Hello-Hello, and welcome to another wacky day at the Prepatorium!
Our focus today is Fashion Week.
All of which brings us to the issue of fashion’s front row and the “M Word”, aka Money. Many years (many, many) years back we learned stars didn’t just appear at runway shows because they liked the designer and were able to acquire an invitation. Nay, nay fellow inhabitants of Planet Prep; the celebrities are paid to be there.
“… once the exclusive domain of influential editors, retailers, socialites and celebrity friends of the designer. That fortress was breached long ago, about the time Paris Hilton and her Chihuahua showed up.”
Natch, we appreciated the reference to one of our original Anti-Preps, Ms. Hilton. Rebecca Taylor’s front row included actresses Sophia Bush and Carmen Electra.
Ms. Horyn’s article sheds light on other costs incurred by brands looking for what The Consort calls “warm props”:
“… the deals, trades and exclusive contracts — first-class airfare, hotel rooms for friends, per diems, designer boutique shopping sprees — that miraculously clear a path to the front row for a busy actress.”
Style site Fashionista ran a fascinating piece earlier this month, “How Much Brands Pay For Celebs to Sit in Their Front Rows“. Writer Lauren Sherman set out to determine what we’ll call ‘guesstimated rates’ for celebrities to appear at a show. Here are a few names from the Fashionista “A list”:
- Rihanna ($100,000 or more)
- Beyonce ($80,000-$100,000)
- Mary Kate and Ashley Olsen ($80,000 each)
Several Gossip Girl stars are on the “B List”:
- Blake Lively ($50,000)
- Leighton Meester ($40,000)
- Hillary Duff ($40,000)
- Other Gossip Girl cast members ($25,000 a piece)
For some reason we are guessing Mr. Crawford draws more than the $25,000 number cited above for appearances by ‘other cast members’.
The actor is seen with musician Lee Pace and actor Jared Leto in the photo above. To see the rest of Fashionista’s list, including where Paris Hilton ranks, click here. The story mentions that Marc Jacobs and Carolina Herrera have “virtually banned celebrities from their front rows,” an interesting turn of events.
Ms. Horyn’s story in the Times also discusses rates, quoting a publicist in the business, Roger Padilha:
“… “If you see an A-list star at a show, that’s because she’s making $100,000 on the deal.”
And talked about this year’s most wanted stars:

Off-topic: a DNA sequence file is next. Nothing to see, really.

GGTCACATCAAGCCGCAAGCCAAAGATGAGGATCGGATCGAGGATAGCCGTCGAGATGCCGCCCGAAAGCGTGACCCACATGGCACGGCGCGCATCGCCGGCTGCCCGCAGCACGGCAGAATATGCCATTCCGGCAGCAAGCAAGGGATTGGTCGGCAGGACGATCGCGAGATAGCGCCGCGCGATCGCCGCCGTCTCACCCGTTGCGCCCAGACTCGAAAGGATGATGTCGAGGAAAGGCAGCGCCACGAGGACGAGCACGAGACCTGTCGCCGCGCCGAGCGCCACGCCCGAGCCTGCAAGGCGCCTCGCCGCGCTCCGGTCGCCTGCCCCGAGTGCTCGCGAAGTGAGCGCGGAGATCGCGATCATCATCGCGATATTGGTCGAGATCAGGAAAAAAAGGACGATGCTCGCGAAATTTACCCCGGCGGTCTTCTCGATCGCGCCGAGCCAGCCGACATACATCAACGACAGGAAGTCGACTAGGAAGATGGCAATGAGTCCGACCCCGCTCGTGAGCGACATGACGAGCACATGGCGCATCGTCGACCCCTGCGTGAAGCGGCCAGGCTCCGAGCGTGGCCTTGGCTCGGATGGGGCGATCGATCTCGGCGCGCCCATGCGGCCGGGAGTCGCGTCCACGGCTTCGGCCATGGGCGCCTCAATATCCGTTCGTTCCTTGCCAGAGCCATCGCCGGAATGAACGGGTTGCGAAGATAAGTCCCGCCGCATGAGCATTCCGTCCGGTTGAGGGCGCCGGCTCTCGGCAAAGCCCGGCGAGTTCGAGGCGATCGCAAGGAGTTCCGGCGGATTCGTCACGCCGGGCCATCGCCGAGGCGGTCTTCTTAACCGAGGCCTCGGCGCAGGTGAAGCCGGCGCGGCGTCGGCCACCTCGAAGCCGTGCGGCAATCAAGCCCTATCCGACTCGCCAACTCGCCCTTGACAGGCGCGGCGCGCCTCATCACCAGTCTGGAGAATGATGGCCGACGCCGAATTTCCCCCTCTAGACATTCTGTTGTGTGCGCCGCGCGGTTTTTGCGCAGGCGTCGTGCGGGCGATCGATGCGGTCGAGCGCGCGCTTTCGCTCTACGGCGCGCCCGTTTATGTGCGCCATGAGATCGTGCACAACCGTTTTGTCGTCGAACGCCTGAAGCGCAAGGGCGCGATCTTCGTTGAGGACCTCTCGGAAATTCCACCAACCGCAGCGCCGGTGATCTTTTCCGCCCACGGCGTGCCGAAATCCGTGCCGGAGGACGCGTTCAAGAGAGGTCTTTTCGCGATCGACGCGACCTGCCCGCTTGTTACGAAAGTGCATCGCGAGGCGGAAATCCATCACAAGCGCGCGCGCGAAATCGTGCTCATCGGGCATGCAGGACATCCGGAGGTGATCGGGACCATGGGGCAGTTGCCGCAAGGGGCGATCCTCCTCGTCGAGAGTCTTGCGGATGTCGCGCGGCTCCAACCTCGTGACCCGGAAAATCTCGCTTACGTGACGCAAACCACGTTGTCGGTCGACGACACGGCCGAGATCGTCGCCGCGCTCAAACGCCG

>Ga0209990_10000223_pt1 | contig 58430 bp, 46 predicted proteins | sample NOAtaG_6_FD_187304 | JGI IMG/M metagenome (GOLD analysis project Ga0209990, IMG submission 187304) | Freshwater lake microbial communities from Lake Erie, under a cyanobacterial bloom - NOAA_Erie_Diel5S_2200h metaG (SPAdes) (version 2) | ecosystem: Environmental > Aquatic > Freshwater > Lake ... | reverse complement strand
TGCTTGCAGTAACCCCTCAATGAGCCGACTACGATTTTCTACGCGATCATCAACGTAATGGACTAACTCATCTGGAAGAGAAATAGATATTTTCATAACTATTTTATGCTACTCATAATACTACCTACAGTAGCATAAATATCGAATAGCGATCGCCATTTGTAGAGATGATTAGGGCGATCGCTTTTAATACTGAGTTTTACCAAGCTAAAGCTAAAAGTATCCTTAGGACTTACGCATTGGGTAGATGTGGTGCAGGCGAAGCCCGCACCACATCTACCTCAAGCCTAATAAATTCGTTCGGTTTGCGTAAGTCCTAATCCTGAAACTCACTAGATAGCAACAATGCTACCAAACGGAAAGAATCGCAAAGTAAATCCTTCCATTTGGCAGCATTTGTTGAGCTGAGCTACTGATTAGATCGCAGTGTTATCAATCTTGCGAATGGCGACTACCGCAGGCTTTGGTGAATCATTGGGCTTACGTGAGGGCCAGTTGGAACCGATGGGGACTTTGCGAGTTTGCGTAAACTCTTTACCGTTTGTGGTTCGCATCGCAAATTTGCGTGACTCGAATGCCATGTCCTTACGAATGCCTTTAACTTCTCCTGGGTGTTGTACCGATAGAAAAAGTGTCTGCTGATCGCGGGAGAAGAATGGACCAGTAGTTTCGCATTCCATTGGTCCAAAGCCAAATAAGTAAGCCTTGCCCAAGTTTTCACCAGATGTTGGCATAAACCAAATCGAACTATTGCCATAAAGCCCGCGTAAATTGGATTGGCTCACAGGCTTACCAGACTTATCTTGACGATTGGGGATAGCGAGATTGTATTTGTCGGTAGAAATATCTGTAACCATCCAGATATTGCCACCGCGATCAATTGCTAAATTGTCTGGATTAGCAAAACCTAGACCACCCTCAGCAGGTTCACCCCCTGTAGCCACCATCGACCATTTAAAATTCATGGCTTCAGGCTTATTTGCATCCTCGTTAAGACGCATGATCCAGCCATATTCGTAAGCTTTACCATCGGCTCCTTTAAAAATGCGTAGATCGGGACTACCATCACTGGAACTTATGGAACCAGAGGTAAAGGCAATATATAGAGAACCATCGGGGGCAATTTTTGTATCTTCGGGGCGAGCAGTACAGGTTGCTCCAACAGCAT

Back in the olden daze these were the only kind of people designers wanted to see at their shows:
That seems an appropriate description.
We now move on to the Lacoste show.
Reviews for the fall/winter styles were mixed. The Journal’s Heard on the Runway blog was favorable:
“All of the looks were infinitely wearable, suggesting that what Lacoste lacks in high fashion, it makes up for in saleability.”
That ‘saleability’ factor is not always seen as a positive to fashion editors; from the NY Times’ brief review:
“… as the show evolved into hot, strong color, Lacoste seemed to be trying too hard to be a “fashion” brand.
“In a rather lackluster show missing Lacoste’s usual verve and focus, there was layering, bright color blocking and sometimes an easy slouchy mood.”
Heard on the Runway’s writeup also explained the look seen on the female models:
“A highlight of the collection was the knit leggings that widened at the bottom to cover the high heels…. dubbed “longjohn [sic] leggings” and called them “his answer to sweatpants.”
“The look gave off something of a pants-cum-legwarmer appearance… a fresh take on what is becoming a staid trend….”
More from WWD:
“Still, designer Christophe Lemaire reminded his audience of the panache of seasons past with some chic little sweater dresses and terrific outerwear in double-faced wool or handknitted alpaca.”
Women’s Wear Daily also went backstage at Lacoste to look at what the trade paper called “smoldering eyes”.
With the insanely high-heeled shoes continuing to dominate shows it is no surprise to see more models struggling to stay vertical. Below, Agyness Deyn took a tumble at the Haiti Relief benefit show.
Actually the supermodel fell twice at the show.
The young woman handled the falls with aplomb.
We close with a look at some of the designs from the Liberty of London and Target collaboration.
Targét elected to release a few styles exclusively via the Oprah website, an interesting decision on the retailer’s part. The infant’s dress will retail at $13, the Misses dress at $35.
The hat is going to be priced at $13.
The collection launches March 15.
Until next time, may all of your runways be trouble-free!
- Peter Som/WWD:
- Robert Mitra/WWD: Lacoste Runway
- Couturture: Lacoste Runway
- Kyle Ericksen/WWD: